The Last Great Hope for Math PhDs: Kontagent, Wrangler Of Big Data

Garrett Wilkin
Feb. 01 2012, 02:31PM EST

Have you ever heard of a Chief Science Officer? I recently spoke to Kontagent’s CSO, Josh Williams, and was excited to learn that Kontagent’s world of big data processing is one of the few places in the world in which academic exercise is directly applicable to industry.  Kontagent is a user analytics platform which can easily be integrated into any web site or mobile app.  The ease of integration results from the decision to provide a RESTful Kontagent API.

In the computer science field,  we see that nearly all workers are a bit over educated for their roles.  Many programming positions do not require a masters level understanding, or even a full grasp of undergraduate course material.  I would guess that there are many under challenged programmers out there who only wish that they could do more.  But this fate will not fall on doctoral students of Mathematics.  No, no, Kontagent has problems in the big data world that can only be addressed by those with advanced theoretical understanding.

Kontagent is a big data playground.  Instead of monkey bars to hone strength and agility they have huge multidimensional data sets to train mathematical acuity.  As big data processors, Kontagent is one of the biggest in the field, being orders of magnitude larger than more recent players in the space such as Apsalar, whom we covered recently.

The basic idea behind the Kontagent API is that it is used to submit events that should be tracked.  For example you may wish to track application launch, close, and more detailed events around actual app usage.  You could find out which features users are exploring and which they are ignoring by simply giving each feature its own event.  This is how both mobile and web developers contribute to the big data deluge that happens every day at Kontagent..

One key difference between Kontagent and many other mobile engagement companies is that advertising is not sold hand in hand with analytics.  You may be aware that advertising companies are using high performance real time bidding systems (such as OpenRTB) to serve custom tailored and targeted ads to mobile phone users.  Here’s a little overview of how that works.  Engagement companies collect information on the use of a collection of applications.  All information is tied to an identifier that is unique to your particular device.  It’s called the UUID and it’s a way of creating an ‘anonymous’ profile of activity linked to a unique user.  At the time that an application which displays ads is launched, the UUID is hashed with a publcly known hash function and sent to the ad network.  In the case of OpenRTB, this would allow for advertisers to bid for the priviledge of serving ads to this particular user.  The tricky bit is that advertising companies can use the hashed UUID to check their own list of user engagement profiles.  If they find the hashed version of the UUID, voila, they suddenly understand how engaged this user is and whether or not they are likely to make in-app purchases.  The amazing and frighteningly impressive thing is that all this ad negotiation takes place in well under a second, quite possibly while the app appears to be loading.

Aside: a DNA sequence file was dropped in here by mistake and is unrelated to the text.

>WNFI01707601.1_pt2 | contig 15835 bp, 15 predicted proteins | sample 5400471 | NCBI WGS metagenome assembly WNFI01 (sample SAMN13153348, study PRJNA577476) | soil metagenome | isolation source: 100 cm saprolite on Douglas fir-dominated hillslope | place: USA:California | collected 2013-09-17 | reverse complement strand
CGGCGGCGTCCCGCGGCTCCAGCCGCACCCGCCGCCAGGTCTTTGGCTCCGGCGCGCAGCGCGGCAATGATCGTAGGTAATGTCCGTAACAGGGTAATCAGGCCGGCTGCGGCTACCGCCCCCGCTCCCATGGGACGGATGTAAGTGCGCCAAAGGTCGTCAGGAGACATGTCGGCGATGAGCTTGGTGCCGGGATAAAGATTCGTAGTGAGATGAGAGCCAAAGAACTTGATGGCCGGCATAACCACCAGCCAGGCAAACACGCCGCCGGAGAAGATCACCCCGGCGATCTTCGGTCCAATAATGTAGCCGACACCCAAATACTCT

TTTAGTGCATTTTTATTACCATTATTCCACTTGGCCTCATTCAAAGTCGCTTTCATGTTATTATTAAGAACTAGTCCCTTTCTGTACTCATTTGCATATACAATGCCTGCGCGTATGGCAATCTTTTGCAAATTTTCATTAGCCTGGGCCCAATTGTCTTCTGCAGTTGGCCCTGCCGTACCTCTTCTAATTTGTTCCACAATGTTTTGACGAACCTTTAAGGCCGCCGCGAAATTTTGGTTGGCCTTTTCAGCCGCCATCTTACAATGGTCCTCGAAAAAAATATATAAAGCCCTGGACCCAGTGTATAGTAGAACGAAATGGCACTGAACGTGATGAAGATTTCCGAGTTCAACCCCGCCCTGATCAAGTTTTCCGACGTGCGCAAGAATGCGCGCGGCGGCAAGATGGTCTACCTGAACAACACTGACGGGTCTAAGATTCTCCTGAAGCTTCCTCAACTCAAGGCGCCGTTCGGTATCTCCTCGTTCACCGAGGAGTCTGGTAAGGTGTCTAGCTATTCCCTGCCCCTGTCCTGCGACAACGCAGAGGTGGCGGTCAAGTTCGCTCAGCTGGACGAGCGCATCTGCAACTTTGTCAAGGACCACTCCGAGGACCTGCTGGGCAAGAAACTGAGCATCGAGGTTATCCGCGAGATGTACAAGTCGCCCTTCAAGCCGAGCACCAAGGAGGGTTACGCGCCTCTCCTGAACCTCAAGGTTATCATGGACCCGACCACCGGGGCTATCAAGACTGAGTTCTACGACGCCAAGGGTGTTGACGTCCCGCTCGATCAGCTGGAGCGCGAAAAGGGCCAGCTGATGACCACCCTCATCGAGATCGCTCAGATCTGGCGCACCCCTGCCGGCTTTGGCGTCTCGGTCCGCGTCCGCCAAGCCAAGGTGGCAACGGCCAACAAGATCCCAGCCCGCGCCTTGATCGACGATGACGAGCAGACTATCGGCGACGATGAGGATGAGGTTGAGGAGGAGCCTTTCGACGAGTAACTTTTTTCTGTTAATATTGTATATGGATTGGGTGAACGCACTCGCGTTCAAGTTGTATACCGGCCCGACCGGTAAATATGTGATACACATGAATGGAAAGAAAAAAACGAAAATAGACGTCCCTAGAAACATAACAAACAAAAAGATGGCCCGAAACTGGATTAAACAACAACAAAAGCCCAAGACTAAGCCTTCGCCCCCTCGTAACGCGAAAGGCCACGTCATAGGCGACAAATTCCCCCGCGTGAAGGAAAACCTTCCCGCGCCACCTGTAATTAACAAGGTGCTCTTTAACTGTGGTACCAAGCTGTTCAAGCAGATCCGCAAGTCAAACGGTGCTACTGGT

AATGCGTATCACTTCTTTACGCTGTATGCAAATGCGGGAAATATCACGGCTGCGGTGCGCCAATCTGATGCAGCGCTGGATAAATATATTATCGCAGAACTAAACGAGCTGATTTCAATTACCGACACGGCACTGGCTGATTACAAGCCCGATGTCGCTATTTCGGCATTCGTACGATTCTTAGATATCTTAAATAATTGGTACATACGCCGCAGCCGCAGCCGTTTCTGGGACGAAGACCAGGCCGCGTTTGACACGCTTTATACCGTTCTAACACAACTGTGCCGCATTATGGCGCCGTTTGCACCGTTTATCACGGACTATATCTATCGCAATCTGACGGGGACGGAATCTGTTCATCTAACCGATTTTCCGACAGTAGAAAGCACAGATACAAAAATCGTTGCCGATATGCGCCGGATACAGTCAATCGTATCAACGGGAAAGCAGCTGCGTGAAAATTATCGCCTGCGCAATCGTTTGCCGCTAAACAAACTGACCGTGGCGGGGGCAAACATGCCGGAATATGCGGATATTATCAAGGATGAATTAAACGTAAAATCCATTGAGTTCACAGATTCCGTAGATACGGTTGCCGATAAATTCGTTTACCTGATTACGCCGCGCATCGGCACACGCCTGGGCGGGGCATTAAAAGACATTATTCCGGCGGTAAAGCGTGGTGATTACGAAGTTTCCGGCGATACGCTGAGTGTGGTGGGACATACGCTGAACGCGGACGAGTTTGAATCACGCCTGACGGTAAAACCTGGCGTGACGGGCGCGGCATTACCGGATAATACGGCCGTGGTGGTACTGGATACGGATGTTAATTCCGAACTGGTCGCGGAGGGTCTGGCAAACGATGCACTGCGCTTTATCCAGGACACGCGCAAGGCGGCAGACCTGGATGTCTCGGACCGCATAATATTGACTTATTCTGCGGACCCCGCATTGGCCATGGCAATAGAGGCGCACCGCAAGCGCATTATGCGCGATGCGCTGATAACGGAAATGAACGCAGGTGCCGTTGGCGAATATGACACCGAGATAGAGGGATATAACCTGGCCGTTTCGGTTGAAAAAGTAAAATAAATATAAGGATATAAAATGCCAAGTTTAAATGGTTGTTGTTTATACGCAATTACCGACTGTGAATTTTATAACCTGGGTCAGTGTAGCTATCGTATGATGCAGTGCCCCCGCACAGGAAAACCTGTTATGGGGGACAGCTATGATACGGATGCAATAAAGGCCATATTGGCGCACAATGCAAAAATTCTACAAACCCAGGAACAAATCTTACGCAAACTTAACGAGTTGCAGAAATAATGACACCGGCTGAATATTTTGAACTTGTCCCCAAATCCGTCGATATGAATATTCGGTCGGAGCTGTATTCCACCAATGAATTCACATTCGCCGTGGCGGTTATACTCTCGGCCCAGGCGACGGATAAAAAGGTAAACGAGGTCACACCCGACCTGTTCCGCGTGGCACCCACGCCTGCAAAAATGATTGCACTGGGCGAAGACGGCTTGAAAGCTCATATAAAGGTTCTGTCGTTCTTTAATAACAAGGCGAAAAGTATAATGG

Because of the intrinsic link between user engagement and adverstising value, Kontagent has decided to occupy the moral high ground by only providing analytics but not selling advertising based on the result of these analytics.  Since there is a motivation to change engagement calcuation to result in a larger value, Kontagnet thought it would be best to simply provide the engagement data while allowing users of the Kontagent service to interact with Ad networks if they would choose to do so.  This is a great example of limiting the business strategy based on the minimally relevant service offering.

Garrett Wilkin

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[...] a leader in the world of big data.  In our previous conversation we touched on the potential for PhD level mathematics students to apply their knowledge to the challenges in the big data space.  By the end of this second conversation it became [...]

[...] a few conversations with Kontagent earlier this year I was inspired to call them “the last great hope for math PhDs,” because the work they’re doing requires advanced statistics theory.  This contest is a [...]